Ultramarathon Support Crew Cheers On Their Ultramarathon Runner

How to Crew Ultra Runners: A Complete Guide for Crew Members

BY Andrew Simmons

This guide to crewing an ultra explains what you need to prepare in order to best support your ultra runner on race day.

There is a lot to consider when crewing a friend, family member, or significant other for an ultra-distance race. You may find yourself as a one-person F1 pit crew, or you may have the help of pacers. Regardless, the best crews are efficient and focused on getting the athlete back on the course rehydrated, refueled, and refocused. Here’s your complete guide to crewing an ultramarathon runner.

Make a Plan, But Be Ready to Pivot

George Patton wasn’t an ultra runner when he said “a good plan violently executed now is better than a perfect plan executed next week”. In all seriousness, anything you do plan will be thrown off in a race someway, somehow. Your job as a crew chief or crew member is to minimize the damage that’s transferred to your athlete. Remember, they don’t care how tired, sore, or miserable you are!

Short ultras don’t demand the planning and care of 100km and 100 mile+ races. In my personal opinion, a 50-mile race is where a crew begins to be helpful. The 50K distance should be manageable with drop bags alone. As the race gets longer, the crew needs to bear the mental brunt of the race, which is why advanced planning is so important. The more details you plan in advance, the easier it is for everyone. 

Planning Logistics

A great tip is to create a spreadsheet with aid stations, noting where crew and pacers can access the course (as all courses and aid stations are different, especially in remote races). Don’t forget the bigger pieces like organizing flights, cars, and hotels. Smaller details — like how you will hand off the vehicle to incoming pacers, who is responsible for filling water bottles, and where the car is parked — all help ease tensions. Remember that communication between the entire crew is vital for your athlete’s ultimate success.

Study the Course Ahead of Time

The course breakdown is the planning tool that will help you best determine timing and expected arrival of your athlete at an aid station. Creating a spreadsheet is a helpful organizational tool because it’s going to show you how long certain legs are, which determines the number of calories an athlete will need to consume, how much water to pack, what clothing they need to leave an aid station with, if they need a headlamp, and whether or not they will need a shoe change at the end of the next leg.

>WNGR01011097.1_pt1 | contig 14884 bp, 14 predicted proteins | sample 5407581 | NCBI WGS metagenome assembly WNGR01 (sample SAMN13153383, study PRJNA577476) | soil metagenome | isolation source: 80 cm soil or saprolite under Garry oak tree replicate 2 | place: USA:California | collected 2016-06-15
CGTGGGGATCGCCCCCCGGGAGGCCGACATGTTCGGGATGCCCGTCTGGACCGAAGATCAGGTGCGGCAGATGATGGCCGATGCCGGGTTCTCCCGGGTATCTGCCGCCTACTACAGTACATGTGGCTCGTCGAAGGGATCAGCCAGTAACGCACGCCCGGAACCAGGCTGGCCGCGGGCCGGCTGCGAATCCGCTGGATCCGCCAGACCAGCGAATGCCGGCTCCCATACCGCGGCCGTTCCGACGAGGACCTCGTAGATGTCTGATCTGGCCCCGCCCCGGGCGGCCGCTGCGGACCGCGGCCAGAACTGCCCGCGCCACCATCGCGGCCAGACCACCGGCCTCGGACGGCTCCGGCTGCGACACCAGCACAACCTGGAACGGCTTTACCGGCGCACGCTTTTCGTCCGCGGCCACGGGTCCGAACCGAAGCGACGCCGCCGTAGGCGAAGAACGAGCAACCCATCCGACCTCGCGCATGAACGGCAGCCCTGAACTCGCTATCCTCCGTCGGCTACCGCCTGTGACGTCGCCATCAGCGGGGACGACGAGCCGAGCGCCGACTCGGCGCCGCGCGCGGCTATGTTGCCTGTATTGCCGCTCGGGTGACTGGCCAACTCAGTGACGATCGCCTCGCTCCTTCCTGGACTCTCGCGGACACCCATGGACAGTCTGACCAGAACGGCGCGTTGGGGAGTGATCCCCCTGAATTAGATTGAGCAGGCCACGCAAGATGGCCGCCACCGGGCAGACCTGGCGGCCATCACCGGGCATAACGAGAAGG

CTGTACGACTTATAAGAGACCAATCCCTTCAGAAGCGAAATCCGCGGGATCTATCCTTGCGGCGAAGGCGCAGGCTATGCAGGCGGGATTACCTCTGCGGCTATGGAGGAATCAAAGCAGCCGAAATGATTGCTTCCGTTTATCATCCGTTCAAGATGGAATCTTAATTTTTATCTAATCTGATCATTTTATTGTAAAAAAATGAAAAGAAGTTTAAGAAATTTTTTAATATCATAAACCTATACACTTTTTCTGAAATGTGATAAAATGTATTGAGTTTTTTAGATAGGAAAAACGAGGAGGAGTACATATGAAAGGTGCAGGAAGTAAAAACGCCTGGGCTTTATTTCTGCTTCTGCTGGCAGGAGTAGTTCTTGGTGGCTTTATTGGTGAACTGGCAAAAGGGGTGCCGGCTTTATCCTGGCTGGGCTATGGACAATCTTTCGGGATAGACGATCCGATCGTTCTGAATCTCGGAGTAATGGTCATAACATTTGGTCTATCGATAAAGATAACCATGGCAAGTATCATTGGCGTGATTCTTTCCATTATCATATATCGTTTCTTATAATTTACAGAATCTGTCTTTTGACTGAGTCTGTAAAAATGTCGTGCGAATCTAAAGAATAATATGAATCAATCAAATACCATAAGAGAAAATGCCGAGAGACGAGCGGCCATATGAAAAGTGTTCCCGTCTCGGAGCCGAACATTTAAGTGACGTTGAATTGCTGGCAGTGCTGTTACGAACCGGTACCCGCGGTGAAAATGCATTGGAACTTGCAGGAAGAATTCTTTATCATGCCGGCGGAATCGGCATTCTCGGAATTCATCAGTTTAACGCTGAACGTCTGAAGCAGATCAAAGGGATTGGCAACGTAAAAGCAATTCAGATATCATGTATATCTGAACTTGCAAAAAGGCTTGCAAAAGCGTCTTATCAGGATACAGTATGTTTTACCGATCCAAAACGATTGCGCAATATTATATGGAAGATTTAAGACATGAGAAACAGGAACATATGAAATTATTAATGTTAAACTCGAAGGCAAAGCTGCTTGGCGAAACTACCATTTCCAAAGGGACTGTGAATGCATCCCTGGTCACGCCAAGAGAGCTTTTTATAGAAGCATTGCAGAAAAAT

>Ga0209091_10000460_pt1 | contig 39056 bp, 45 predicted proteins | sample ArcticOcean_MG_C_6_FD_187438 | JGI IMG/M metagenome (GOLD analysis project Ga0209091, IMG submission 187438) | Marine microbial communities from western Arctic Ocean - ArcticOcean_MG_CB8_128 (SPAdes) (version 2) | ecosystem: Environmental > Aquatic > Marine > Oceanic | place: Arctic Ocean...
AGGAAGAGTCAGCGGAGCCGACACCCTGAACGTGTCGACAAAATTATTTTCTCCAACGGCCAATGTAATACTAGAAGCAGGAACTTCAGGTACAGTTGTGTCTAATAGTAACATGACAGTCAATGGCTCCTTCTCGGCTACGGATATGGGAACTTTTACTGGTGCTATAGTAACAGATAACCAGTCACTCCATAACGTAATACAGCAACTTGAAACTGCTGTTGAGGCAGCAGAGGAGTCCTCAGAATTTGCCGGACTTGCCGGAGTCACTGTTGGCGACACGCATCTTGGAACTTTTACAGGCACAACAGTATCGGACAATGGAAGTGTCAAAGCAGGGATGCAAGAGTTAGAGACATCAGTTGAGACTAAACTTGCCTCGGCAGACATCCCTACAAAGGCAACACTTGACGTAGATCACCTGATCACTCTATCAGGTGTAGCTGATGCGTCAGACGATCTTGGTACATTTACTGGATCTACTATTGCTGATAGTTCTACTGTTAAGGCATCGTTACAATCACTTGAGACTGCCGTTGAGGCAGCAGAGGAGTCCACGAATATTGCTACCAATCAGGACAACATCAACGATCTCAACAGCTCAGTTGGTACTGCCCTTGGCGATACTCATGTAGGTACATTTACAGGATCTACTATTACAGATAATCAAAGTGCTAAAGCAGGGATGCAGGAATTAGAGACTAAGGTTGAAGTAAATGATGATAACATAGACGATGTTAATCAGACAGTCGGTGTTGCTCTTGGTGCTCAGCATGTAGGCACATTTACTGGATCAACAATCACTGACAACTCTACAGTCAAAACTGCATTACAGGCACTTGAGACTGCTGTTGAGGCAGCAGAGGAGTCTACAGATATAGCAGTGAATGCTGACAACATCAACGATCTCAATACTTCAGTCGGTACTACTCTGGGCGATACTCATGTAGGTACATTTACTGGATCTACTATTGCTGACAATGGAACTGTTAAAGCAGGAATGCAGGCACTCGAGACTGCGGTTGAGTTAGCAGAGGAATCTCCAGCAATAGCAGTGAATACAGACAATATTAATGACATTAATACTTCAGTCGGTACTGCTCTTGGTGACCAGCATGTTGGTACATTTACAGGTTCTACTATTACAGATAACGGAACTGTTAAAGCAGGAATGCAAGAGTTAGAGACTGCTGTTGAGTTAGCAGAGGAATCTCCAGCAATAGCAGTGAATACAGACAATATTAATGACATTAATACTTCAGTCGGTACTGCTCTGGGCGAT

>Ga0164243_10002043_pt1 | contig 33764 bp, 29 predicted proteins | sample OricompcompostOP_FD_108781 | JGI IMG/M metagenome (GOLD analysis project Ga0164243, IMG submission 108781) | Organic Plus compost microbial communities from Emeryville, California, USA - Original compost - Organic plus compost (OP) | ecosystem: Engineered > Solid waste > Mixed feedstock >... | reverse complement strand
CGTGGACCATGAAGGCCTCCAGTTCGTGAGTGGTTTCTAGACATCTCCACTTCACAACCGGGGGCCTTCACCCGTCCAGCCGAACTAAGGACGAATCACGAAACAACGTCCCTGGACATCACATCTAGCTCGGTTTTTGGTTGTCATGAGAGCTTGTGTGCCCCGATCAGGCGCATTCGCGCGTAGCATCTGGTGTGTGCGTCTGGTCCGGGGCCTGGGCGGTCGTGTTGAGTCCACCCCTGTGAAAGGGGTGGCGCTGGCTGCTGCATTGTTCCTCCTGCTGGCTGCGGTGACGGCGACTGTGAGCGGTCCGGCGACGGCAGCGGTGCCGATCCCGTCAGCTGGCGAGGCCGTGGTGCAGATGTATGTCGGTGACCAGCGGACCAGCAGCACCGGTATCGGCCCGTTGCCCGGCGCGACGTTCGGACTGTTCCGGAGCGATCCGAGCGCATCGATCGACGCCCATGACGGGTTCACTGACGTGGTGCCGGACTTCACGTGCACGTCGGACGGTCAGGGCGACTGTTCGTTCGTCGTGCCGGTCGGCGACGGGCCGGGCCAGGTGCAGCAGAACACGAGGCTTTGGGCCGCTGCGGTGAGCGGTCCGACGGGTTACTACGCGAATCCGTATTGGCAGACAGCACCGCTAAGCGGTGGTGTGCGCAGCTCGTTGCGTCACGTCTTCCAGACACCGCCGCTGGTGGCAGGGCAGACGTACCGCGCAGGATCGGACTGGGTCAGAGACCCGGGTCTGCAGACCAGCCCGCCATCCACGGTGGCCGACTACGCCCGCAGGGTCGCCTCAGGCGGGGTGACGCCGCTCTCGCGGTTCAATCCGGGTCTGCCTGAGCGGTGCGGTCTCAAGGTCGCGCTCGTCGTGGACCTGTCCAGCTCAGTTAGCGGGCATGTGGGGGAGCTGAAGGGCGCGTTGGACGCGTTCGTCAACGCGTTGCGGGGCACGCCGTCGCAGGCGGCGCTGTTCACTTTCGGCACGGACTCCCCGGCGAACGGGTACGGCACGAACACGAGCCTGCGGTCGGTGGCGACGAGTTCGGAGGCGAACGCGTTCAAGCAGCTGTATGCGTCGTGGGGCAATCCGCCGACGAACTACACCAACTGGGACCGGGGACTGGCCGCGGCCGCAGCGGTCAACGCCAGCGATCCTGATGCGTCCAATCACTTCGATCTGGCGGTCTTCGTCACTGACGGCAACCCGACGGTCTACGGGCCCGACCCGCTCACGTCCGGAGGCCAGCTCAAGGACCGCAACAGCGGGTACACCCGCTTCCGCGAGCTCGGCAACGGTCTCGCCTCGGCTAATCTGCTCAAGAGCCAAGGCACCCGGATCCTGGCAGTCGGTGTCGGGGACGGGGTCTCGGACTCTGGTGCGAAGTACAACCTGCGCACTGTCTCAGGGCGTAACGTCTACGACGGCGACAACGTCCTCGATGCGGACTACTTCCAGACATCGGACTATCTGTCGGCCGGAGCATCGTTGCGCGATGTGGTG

Water crossings, extended ascents or descents, and long sections above treeline can determine what you need to show up with at the aid station. The worst thing you could do is forget a vital piece of equipment that leaves your athlete waiting for you to return when they could be running!

Gather the Right Gear

When you’re planning your runner’s gear selection, put yourself in the runner’s shoes. There are few things better than a quick change of clothes heading into a night leg with an extra layer in your pack if you hit a long, chilly descent at 3 AM. Comforts are few and far between in an ultra, and having a heavy pack filled with luxury items only weighs you down. 

Athletes should minimize what they carry to only the essentials (listed at the bottom of this article), and rely on their crew to provide them with just a few options when they arrive at the aid station. Remember that it’s better to have it and not need it than to need it and not have it.


People tend to pack too many clothes for a race while the best tool for most situations is simply a light, packable jacket. I always encourage athletes to have a puffy jacket to wear in an aid station at night to preserve body heat.

Hats, gloves, and the like are really only necessary if you truly need them for warmth. Pack at least one change of clothes for the race, and multiple pairs of socks if it’s going to be wet. Remember that foot care can make or break a successful outcome on race day.


I’ve seen everything from solar panels to generators and portable battery packs to charge electronic gear. I’ve also seen crews have meltdowns when a watch can’t be charged, a headlamp is dead, or they can’t find or recharge a battery because of a missing cable. If you’re going to use electronics in the race, they need to come into the race fully charged. 

Know how to use the gear and make sure to lock it to avoid bumping a button and leaving it on in the bottom of a bag all day. The only piece of gear worth bringing an extra of is a headlamp. If your athlete falls and breaks the bulb, a backup is a very nice reassurance to have in your crew bag.